Online retailers are facing dramatic changes and they need to respond quickly if they are to survive. That’s the conclusion you can draw from research showing just how much shoppers are in control. The study from the consultancy firm PwC should be a wake-up call to online retailers as it reveals some stark messages.
For one thing, the study has found that the majority of online shoppers only buy from fewer than five websites. Indeed, 46% of the 15,000 people in the study only shop at one online retailer. In other words, the vast amount of online purchases are being concentrated into a handful of leading stores. That should come as no surprise. With Amazon, for instance, raking in around $1bn ever four to five days it dwarfs retailers like the world’s biggest online fashion store, Asos, which managed to produce an income of around $1bn but only in 12 months. Even so, Asos itself then dwarfs other fashion retailers online. However you dice and slice the data, most online retailers are not doing well; they are only producing tiny amounts of trade compared with the giants of online shopping.
We need to ask ourselves why this situation exists. After all, the standard mantra of “online success” is that if you create a niche, a tiny niche at that, people will flock to you. The data suggest the opposite – that people are flocking to the generalists, like Amazon.
The reason is revealed in the PwC study. It’s mostly about trust. Some 86% of people in the study cited trust as the most important factor in a retailer. With the majority of people shopping at a few online retailers it is clear that these are highly trusted companies. One reason other online retailers may not be doing so well is because they have not demonstrated enough trust.
Trust is established when a company delivers the right product at the right price to the right person in the right way. Good old-fashioned marketing. Many online stores fail at several of these hurdles. They do not deliver the right product. They push products inappropriately. They have poor logistics systems in place. In other words, trust begins with having a solid business in place. Far too many online retailers are simply trying to “cash in” on the web wave without actually putting proper business systems in place – leading to lowered levels of trust.
However, trust is also established in another way – by demonstrating expertise. Amazon, for instance, is an acknowledged expert in online retail. Their shopping experience has inspired many other online retailers to offer something similar. You cannot move on the web for articles about creating a store like Amazon and the company even produces systems, like Amazon Web Services, which other retailers rely on. Throughout the web, Amazon has shown it has extensive knowledge about its “world”. Shoppers – even subconsciously – see this extensive knowledge and influence and this increases their trust. We trust people more when we believe they know a lot about something – as I point out in my book, Click.ology: What Works in Online Shopping.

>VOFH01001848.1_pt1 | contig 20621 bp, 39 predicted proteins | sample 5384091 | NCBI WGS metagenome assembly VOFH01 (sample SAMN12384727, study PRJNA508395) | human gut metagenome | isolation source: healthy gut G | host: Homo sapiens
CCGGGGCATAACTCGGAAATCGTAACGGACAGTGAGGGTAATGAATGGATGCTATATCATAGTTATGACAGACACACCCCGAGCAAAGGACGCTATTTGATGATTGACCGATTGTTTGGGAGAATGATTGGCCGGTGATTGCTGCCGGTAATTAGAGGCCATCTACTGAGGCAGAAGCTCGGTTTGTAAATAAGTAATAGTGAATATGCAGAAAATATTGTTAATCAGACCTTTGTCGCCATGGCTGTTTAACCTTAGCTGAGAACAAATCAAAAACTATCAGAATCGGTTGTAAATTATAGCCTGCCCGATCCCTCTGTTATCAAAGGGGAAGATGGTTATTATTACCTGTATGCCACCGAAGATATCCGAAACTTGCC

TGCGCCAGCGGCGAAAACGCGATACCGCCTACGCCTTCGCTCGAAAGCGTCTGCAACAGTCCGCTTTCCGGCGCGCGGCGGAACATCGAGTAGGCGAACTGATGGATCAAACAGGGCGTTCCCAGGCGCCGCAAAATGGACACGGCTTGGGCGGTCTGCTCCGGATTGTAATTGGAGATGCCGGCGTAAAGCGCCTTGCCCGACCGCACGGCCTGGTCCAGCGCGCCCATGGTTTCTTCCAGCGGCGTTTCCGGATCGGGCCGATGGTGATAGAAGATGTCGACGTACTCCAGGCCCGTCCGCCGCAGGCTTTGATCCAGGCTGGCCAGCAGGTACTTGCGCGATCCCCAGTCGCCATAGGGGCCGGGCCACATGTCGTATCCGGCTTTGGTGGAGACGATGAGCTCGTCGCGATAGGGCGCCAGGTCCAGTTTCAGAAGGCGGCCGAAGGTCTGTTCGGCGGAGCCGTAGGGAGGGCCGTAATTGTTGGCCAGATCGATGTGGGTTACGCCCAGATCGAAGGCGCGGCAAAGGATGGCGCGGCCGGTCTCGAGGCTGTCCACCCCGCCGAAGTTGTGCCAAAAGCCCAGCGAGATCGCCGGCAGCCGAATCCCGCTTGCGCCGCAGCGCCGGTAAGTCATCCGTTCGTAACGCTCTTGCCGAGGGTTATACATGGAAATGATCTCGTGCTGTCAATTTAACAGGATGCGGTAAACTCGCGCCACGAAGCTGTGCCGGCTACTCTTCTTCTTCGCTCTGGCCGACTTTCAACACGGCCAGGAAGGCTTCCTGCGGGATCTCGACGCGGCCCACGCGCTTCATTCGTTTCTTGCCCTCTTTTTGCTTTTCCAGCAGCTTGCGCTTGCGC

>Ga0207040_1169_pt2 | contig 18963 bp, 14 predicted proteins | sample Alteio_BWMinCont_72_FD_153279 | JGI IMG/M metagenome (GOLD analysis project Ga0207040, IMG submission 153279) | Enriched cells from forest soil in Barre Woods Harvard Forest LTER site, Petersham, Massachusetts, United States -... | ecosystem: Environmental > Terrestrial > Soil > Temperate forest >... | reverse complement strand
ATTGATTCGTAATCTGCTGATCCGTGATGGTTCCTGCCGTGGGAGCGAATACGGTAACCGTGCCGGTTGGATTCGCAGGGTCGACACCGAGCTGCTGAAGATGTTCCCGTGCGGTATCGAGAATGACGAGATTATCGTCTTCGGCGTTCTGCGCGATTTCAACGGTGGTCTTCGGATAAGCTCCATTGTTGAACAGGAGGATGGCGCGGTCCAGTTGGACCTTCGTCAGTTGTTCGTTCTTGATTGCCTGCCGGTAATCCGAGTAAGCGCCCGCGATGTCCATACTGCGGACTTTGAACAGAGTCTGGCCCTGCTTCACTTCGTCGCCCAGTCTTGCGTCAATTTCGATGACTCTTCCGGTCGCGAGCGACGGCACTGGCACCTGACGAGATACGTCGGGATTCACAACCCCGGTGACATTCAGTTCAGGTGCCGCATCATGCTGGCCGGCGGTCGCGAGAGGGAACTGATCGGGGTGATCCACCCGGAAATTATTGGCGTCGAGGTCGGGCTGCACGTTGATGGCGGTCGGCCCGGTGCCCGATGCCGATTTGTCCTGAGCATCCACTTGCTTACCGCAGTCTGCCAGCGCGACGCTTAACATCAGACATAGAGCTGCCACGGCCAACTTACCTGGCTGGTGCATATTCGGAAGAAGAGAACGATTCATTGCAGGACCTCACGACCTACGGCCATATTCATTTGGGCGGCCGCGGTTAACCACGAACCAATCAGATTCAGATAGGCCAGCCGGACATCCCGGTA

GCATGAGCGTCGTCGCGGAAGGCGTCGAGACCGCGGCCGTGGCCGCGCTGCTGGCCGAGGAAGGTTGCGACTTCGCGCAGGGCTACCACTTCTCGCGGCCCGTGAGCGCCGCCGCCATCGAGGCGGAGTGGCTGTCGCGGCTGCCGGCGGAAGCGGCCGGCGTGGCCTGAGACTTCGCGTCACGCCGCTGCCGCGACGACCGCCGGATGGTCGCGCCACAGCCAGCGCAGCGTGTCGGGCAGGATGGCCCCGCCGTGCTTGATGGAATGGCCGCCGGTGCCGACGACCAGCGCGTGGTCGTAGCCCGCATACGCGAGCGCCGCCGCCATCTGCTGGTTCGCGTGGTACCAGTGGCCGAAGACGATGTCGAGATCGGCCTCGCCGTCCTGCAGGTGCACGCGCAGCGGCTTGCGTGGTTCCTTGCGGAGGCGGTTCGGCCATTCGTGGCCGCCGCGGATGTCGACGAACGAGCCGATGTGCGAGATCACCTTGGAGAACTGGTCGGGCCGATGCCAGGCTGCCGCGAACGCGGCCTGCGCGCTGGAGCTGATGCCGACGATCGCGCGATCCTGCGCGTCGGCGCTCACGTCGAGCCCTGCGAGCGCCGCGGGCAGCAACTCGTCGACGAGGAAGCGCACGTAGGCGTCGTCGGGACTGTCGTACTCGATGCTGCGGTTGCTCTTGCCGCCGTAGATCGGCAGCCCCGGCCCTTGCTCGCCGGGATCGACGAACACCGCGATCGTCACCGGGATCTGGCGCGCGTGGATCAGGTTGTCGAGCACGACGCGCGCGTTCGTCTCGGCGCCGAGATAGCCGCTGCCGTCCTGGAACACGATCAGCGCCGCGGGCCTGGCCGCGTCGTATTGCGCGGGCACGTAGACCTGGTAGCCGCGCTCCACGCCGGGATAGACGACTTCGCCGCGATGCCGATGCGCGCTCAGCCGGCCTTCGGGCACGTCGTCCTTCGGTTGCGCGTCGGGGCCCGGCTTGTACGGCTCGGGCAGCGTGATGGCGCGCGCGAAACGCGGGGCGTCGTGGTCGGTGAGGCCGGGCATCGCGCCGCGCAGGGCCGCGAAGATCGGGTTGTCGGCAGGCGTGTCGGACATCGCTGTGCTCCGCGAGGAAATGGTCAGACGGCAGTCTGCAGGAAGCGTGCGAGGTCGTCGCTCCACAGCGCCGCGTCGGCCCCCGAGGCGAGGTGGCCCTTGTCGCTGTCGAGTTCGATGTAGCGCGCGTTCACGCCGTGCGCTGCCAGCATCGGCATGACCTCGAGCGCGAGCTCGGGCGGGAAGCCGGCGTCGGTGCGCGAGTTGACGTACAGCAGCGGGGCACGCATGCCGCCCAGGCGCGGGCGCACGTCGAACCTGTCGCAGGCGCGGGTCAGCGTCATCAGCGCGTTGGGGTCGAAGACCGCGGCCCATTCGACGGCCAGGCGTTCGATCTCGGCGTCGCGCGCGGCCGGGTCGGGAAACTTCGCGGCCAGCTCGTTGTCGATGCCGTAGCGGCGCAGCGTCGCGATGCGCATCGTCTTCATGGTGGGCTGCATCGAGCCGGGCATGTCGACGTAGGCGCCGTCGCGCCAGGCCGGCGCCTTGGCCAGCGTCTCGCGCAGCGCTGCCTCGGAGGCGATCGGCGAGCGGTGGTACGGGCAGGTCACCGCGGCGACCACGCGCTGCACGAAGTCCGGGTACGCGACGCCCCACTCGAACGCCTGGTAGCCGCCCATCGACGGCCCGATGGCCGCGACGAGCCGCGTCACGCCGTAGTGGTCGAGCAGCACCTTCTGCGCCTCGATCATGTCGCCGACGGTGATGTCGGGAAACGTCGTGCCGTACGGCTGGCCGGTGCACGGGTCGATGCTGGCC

The PwC study also demonstrates how important knowledge and influence is. Shoppers said that they expected retailers to have a compelling story to tell. In other words, they don’t just want an online store – they want to shop from retailers who know lots and spread their knowledge widely. Asos was one company that discovered when it launched a magazine and blogs that sales went up. People start to trust you more when you don’t focus on selling but instead offer compelling content.
It all suggests that shoppers are driving change. If retailers do not respond by increasing trust and by demonstrating great knowledge the stranglehold of the main online retailers will merely strengthen. The PwC study should be a warning shot to online retailers – improve your business, gain more trust and fill the web with your stories and you will do well. Simply run a shop and you will be out of business before long.